Now that the developments regarding naval nuclear capabilities have been made, our Indian neighbors seem eager to develop confidence building measures regarding these. There is a technical reason behind this. The SLCM launch by Pakistan was made from a diesel powered submarine with AIP technology unlike the Indian SLBM launch that was carried out from a nuclear powered submarine. The diesel powered submarine falls under the conventional arsenal and since it is being mixed up with strategic weapons, this is what scares India as it argues that the nuclear threshold is being brought down and the difference between conventional warfare and nuclear warfare is being blurred. Pakistan’s ambiguous approach and maneuvering tactics have always been a bit of a challenge for India and this is a mere addition to that. India believes that even if a submarine is not carrying any strategic weapons it could still be destabilizing for the region. This has led India to talk about the possibility of CBM’s. What it doesn’t understand is that this is simple psychological warfare which is present between states in times of war and peace. Pakistan is well aware of the importance of maintaining stability in the region which is why the state has made the move with clarity. However it is not the state’s concerns what scares the adversary or puts them in a skeptical mindset. If anything this confusion from the Indian side works well for Pakistan.
The old conventional imbalance between India and Pakistan is no secret which is why it is important for Pakistan to resort to such tactics for its own security. However, Pakistan has always been eager to have peace in the region and believes that if India wants to go for CBM’s then there is no harm in it. Proliferation and a nuclear race is not on Pakistan’s agenda and if the India wants to take steps to ensure that then it can be done provided India stays true to the CBMs and not surpass them. Agreeing to have CBMs does not mean that Pakistan will let India in on strategic planning. There are certain things that India will have to deal with on its own including the idea that Pakistan can and will take steps for its defense and there is no rule that prohibits the amalgamation of conventional and nuclear warfare. If that scar India then so be it.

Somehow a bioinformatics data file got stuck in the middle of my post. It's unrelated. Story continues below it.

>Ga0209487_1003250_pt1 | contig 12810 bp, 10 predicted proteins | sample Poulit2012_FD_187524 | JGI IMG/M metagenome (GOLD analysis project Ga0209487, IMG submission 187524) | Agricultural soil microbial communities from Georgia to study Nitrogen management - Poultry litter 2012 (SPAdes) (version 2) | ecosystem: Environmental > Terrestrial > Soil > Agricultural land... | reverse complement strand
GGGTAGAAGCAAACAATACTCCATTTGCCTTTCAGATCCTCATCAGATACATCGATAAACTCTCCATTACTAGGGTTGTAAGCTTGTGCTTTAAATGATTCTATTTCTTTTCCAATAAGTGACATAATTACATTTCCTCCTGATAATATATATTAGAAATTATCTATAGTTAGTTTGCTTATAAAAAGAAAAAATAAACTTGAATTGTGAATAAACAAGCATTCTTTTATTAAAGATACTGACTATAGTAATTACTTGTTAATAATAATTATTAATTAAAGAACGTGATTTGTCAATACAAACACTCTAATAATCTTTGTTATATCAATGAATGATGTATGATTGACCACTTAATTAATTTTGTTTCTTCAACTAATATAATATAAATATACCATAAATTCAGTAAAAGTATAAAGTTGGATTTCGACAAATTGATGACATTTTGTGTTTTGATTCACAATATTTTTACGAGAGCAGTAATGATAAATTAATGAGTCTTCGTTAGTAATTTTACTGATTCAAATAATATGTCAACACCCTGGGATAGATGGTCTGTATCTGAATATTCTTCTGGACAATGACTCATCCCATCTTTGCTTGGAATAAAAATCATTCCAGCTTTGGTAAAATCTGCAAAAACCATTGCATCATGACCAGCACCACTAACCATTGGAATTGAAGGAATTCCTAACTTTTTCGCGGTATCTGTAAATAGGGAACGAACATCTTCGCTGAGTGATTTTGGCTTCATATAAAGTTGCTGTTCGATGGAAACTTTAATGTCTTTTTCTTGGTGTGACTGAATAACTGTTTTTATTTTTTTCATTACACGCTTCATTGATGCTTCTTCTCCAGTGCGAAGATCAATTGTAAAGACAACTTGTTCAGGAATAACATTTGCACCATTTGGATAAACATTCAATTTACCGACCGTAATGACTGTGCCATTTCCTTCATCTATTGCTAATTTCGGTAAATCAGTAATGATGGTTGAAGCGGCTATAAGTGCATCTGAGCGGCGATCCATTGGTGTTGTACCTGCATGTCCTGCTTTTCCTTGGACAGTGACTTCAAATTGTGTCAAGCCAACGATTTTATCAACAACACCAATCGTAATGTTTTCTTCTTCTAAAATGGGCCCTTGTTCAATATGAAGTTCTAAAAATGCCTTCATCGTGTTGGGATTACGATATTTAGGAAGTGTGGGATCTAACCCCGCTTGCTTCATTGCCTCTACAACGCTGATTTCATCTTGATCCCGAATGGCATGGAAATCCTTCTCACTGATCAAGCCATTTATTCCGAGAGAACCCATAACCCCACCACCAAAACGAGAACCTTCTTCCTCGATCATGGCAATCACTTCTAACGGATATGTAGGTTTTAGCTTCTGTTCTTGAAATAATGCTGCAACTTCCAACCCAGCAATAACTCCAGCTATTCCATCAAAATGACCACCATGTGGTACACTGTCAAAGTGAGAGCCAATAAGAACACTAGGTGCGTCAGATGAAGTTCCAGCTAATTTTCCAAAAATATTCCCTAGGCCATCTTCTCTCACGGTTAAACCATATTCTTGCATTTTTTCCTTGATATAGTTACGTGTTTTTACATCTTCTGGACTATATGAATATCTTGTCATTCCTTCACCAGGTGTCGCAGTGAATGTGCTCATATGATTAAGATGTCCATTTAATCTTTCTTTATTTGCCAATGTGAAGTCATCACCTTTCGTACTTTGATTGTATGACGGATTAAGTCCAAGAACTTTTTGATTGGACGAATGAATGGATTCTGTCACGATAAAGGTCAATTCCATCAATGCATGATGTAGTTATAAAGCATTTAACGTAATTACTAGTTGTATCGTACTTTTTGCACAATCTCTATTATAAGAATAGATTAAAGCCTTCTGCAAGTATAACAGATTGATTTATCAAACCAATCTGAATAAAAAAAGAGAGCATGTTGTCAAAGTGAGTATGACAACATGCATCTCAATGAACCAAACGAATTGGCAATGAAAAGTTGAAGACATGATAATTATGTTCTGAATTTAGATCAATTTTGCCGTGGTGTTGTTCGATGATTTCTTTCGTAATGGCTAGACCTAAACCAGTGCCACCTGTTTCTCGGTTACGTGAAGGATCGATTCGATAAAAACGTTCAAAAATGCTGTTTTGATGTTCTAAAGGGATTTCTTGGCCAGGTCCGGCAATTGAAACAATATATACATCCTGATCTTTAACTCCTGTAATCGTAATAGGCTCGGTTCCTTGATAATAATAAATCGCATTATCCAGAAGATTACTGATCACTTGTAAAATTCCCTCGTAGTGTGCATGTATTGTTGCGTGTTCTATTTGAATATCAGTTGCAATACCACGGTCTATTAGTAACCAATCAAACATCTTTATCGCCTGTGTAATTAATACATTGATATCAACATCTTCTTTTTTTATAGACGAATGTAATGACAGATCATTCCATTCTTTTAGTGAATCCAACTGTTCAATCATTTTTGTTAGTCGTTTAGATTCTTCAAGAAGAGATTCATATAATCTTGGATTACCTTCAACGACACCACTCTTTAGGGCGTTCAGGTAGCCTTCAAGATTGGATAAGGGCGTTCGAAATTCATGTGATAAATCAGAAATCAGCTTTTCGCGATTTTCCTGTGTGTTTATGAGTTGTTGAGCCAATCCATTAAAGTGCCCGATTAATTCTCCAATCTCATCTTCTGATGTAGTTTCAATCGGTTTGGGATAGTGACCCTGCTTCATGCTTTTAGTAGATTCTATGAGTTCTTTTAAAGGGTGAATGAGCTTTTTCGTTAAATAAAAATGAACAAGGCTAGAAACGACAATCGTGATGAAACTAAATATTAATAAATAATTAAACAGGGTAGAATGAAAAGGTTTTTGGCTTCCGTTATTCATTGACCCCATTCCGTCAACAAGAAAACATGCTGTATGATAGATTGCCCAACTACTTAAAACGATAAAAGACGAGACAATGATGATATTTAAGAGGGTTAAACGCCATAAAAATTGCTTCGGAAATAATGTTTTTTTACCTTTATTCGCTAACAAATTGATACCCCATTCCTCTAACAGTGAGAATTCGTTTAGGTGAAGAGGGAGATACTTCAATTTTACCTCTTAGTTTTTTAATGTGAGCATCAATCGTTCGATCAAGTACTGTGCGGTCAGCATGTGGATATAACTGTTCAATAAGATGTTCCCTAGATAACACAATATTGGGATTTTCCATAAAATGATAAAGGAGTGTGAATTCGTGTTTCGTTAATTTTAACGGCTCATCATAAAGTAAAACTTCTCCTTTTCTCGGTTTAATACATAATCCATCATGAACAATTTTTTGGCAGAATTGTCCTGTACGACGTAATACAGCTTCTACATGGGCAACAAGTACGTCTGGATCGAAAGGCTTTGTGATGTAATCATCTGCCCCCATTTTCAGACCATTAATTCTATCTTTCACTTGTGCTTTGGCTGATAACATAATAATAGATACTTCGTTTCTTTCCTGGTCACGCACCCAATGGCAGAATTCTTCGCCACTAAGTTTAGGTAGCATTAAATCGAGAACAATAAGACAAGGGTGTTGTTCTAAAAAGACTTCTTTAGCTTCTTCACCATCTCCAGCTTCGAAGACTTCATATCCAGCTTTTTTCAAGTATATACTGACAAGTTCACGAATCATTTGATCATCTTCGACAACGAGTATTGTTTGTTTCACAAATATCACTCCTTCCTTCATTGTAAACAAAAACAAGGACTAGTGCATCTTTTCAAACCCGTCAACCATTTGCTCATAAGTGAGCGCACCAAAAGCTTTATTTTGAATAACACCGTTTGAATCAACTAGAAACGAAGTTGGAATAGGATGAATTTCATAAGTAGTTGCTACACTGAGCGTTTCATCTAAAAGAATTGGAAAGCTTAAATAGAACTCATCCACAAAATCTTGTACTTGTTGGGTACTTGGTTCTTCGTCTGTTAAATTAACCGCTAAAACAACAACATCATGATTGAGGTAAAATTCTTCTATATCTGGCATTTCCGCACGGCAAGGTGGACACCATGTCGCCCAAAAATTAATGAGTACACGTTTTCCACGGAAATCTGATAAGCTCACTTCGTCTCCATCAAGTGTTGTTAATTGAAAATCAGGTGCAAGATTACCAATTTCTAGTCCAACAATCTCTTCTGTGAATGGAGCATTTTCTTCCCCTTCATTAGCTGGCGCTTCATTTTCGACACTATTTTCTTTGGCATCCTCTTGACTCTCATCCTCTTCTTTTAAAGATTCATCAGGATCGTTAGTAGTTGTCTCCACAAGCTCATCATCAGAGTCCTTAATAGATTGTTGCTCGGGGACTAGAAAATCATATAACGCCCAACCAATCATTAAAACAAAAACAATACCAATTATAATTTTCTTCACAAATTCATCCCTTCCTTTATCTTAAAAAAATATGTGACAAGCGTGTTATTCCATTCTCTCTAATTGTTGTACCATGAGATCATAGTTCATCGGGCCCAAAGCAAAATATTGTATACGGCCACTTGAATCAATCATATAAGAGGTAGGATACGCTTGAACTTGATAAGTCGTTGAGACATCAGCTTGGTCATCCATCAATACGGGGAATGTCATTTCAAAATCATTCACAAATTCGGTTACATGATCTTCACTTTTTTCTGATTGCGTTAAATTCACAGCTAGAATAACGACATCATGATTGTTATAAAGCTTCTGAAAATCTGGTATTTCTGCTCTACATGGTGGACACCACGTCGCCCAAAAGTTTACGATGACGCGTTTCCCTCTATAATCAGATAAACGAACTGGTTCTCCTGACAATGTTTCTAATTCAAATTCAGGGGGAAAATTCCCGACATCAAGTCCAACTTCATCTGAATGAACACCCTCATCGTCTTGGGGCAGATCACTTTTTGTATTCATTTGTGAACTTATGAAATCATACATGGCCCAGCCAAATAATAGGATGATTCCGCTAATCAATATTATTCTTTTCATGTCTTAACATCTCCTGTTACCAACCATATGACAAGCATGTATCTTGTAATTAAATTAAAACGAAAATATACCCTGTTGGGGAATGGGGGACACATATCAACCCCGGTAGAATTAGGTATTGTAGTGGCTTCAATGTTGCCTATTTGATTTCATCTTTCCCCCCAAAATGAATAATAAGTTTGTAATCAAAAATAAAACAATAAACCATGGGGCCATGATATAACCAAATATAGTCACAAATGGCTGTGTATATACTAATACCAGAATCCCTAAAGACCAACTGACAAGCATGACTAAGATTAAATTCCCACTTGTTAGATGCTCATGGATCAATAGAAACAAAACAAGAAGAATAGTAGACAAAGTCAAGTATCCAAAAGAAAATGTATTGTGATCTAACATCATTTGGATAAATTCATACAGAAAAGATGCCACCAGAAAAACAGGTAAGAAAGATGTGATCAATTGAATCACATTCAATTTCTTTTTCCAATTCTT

“Don’t Be Evil” removed from Google code of conduct
In March 2018, Google signed a contract with the Pentagon to help create artificial intelligence tools for drones to identify human ground targets without the assistance of human operators. Google insists that the technology it is developing for the US military will be for “non-offensive uses only.”